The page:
Attorney-client privilege refers to a legal privilege that works to keep confidential communications between a lawyer and his client private. Communications made to and by a lawyer in the presence of a third party may not be entitled to this privilege because they are not confidential. Even communication between two people who are not lawyers can be privileged if it is legal advice provided by a lawyer. To capture these references, one must pay close attention to the substance of the communication and understand the types of legal issues being considered and by whom.
Let's say, for example, that a communication between two employees who are not lawyers includes the phrase “I consulted with John and he said that terminating that contract would increase our liability. The reference to “liability” gives an idea that the judgment can be privileged and should be drafted. However, the phrase could also say: “I spoke to John and he said that we should definitely not terminate the Acme contract. At first glance, communication would not be privileged.
However, let's say you know that John is the customer's general counsel and that you have seen other communications with John in which John provides a legal opinion on whether the company should cancel the Acme contract. In that scenario, the safest option would be to treat the statement as privileged and remove it from communication. An attorney-client relationship may also be expressly recognized by the “counsel's appearance on behalf of the client, including filing pleadings in court for the client, drafting documents on behalf of the client, or appearing in court as a representative of a litigant. The attorney-client privilege is waived when the client sues his lawyer; the lawyer can defend himself by disclosing attorney-client privileged information.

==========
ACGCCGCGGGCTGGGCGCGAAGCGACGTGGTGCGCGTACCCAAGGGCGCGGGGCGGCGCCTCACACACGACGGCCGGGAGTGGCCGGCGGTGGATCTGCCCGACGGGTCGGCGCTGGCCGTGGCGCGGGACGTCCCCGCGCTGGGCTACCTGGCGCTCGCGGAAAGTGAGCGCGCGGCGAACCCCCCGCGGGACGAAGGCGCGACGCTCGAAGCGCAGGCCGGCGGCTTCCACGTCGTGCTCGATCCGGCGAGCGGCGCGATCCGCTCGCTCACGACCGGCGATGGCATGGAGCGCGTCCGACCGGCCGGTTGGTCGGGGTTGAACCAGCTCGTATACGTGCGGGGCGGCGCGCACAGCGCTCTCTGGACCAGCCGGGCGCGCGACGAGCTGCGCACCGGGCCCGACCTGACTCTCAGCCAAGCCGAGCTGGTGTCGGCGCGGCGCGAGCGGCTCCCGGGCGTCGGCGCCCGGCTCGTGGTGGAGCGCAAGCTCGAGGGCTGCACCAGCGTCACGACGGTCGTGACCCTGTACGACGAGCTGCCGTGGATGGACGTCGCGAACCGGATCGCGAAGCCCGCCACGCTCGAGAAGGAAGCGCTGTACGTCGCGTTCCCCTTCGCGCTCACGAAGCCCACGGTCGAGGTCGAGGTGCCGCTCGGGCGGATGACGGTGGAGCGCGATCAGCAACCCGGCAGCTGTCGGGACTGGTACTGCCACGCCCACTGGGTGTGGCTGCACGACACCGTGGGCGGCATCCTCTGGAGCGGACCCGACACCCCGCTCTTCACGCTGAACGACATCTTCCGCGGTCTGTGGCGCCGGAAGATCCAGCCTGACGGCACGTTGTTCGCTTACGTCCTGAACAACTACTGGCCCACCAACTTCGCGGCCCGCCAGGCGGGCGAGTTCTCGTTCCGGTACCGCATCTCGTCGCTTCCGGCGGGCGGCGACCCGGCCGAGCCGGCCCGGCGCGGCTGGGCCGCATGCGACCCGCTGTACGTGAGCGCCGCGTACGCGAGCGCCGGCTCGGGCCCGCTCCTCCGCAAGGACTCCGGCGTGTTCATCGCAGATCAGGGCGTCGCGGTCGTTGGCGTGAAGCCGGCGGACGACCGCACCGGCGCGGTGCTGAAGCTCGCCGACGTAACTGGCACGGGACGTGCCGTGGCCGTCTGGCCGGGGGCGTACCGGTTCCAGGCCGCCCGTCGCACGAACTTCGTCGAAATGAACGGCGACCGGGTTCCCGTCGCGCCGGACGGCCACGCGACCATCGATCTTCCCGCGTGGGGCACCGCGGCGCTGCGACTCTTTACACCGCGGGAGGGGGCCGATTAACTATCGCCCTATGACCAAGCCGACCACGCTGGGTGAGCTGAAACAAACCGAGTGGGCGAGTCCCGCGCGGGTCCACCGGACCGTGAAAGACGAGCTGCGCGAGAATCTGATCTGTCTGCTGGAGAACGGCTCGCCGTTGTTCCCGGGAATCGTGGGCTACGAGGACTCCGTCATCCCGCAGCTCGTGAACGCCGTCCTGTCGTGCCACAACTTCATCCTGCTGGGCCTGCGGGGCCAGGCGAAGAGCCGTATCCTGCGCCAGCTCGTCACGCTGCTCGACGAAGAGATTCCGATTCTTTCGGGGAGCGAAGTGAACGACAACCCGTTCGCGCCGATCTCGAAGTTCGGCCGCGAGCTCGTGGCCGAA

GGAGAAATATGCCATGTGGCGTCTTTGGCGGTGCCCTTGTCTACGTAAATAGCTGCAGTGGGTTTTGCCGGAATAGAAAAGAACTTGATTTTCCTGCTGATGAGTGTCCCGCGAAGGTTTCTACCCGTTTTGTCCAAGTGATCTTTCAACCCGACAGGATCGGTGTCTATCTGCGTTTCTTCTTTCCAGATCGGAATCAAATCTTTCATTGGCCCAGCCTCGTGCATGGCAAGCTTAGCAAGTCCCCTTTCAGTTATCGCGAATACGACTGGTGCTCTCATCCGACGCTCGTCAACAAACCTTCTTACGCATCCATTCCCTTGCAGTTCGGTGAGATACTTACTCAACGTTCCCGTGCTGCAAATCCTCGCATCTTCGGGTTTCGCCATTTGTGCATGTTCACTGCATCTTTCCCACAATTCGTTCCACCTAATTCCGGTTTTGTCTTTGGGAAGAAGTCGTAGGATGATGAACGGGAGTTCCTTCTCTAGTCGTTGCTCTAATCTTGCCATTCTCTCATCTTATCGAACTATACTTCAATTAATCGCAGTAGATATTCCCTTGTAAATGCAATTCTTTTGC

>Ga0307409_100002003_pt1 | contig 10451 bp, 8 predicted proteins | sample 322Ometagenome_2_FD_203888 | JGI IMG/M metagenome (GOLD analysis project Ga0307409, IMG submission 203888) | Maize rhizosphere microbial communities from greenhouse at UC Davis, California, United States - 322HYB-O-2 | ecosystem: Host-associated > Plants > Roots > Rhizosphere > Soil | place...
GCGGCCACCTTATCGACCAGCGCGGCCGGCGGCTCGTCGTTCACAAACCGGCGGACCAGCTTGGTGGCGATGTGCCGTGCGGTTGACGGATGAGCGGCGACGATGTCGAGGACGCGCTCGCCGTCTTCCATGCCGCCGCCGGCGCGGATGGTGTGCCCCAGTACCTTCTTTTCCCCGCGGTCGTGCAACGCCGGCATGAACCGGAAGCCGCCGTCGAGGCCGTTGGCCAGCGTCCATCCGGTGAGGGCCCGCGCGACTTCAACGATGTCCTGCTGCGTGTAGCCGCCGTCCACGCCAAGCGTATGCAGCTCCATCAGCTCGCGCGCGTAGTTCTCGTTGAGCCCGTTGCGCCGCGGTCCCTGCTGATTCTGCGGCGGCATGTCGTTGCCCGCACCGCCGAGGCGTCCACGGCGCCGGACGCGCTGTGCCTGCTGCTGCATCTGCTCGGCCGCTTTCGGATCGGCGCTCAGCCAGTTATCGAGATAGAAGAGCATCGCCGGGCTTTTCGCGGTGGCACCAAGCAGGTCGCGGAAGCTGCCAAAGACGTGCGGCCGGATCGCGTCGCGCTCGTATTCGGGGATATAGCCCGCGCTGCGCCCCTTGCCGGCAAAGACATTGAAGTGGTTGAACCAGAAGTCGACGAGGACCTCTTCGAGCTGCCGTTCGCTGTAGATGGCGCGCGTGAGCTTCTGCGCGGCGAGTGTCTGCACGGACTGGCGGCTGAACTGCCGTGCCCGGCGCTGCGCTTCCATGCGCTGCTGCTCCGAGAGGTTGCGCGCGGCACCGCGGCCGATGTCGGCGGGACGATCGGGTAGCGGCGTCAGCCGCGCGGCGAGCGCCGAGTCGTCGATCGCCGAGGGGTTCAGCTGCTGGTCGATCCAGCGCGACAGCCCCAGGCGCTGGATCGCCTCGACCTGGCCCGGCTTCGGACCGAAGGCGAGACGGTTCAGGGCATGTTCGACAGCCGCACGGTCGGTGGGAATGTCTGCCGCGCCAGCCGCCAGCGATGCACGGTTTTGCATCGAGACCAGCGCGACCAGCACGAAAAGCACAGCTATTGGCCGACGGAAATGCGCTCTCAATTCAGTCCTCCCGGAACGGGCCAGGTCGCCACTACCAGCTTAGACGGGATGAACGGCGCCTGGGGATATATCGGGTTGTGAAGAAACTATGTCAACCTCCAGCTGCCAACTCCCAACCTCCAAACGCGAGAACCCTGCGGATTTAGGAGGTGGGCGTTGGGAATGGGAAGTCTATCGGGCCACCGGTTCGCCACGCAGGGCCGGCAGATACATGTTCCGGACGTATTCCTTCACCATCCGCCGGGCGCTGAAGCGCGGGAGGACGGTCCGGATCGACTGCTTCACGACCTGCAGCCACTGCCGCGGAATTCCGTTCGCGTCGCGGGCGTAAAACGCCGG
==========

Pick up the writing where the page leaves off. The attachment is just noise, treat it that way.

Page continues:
An express contract is not necessary to form an attorney-client relationship; the relationship may be implied by the conduct of the parties. While this list of factors is illustrative, none of these factors alone will affirmatively establish the existence of an attorney-client relationship. As elementary as this concept may seem, many clients assume that the relationship exists and mistakenly rely on the protection of the privilege, but the privilege does not exist until the relationship is firmly established. In most cases, determining that an attorney-client relationship exists is not a laborious task, since most of the time, the lawyer has expressly acknowledged the client's representation.
By its very nature, the attorney-client relationship offers a distinct and invaluable right to protect communications from forced disclosure to any third party, including business partners and competitors, government agencies, and even criminal justice authorities. Such communications are privileged only if the overriding purpose is to promote the objectives of the attorney-client relationship. Although attorney-client privilege, like the fiduciary duty of confidentiality, is rooted in common law, today attorney-client privilege is generally governed by state law, and there are few exceptions and they are also generally legal. A communication is protected by the privilege only if it is intended to be confidential, that is, if it is made with the expectation that it will not be disclosed outside the attorney-client relationship.